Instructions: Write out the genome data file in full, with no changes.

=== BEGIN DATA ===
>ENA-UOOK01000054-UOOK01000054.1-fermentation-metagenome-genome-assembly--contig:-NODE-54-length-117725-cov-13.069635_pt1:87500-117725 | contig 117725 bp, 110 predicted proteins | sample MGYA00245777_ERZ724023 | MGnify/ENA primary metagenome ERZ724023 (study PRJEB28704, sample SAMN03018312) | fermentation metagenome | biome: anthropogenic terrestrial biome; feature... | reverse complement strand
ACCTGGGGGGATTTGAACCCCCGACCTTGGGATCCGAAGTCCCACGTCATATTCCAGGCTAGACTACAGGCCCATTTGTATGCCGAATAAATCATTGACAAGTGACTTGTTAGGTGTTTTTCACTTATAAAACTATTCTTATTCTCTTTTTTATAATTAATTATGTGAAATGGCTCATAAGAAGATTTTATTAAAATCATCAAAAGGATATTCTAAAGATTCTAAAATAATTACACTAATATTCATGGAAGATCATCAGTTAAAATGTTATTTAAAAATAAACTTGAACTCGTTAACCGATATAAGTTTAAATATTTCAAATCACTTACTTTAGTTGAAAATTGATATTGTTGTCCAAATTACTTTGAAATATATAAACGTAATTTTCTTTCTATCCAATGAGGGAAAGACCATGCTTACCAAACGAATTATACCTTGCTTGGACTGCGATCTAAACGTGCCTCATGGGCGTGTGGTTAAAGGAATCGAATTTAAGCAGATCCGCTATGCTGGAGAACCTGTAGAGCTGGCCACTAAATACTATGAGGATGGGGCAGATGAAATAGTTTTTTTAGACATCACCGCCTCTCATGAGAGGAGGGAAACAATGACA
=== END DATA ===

>ENA-UOOK01000054-UOOK01000054.1-fermentation-metagenome-genome-assembly--contig:-NODE-54-length-117725-cov-13.069635_pt1:87500-117725 | contig 117725 bp, 110 predicted proteins | sample MGYA00245777_ERZ724023 | MGnify/ENA primary metagenome ERZ724023 (study PRJEB28704, sample SAMN03018312) | fermentation metagenome | biome: anthropogenic terrestrial biome; feature... | reverse complement strand
ACCTGGGGGGATTTGAACCCCCGACCTTGGGATCCGAAGTCCCACGTCATATTCCAGGCTAGACTACAGGCCCATTTGTATGCCGAATAAATCATTGACAAGTGACTTGTTAGGTGTTTTTCACTTATAAAACTATTCTTATTCTCTTTTTTATAATTAATTATGTGAAATGGCTCATAAGAAGATTTTATTAAAATCATCAAAAGGATATTCTAAAGATTCTAAAATAATTACACTAATATTCATGGAAGATCATCAGTTAAAATGTTATTTAAAAATAAACTTGAACTCGTTAACCGATATAAGTTTAAATATTTCAAATCACTTACTTTAGTTGAAAATTGATATTGTTGTCCAAATTACTTTGAAATATATAAACGTAATTTTCTTTCTATCCAATGAGGGAAAGACCATGCTTACCAAACGAATTATACCTTGCTTGGACTGCGATCTAAACGTGCCTCATGGGCGTGTGGTTAAAGGAATCGAATTTAAGCAGATCCGCTATGCTGGAGAACCTGTAGAGCTGGCCACTAAATACTATGAGGATGGGGCAGATGAAATAGTTTTTTTAGACATCACCGCCTCTCATGAGAGGAGGGAAACAATGACA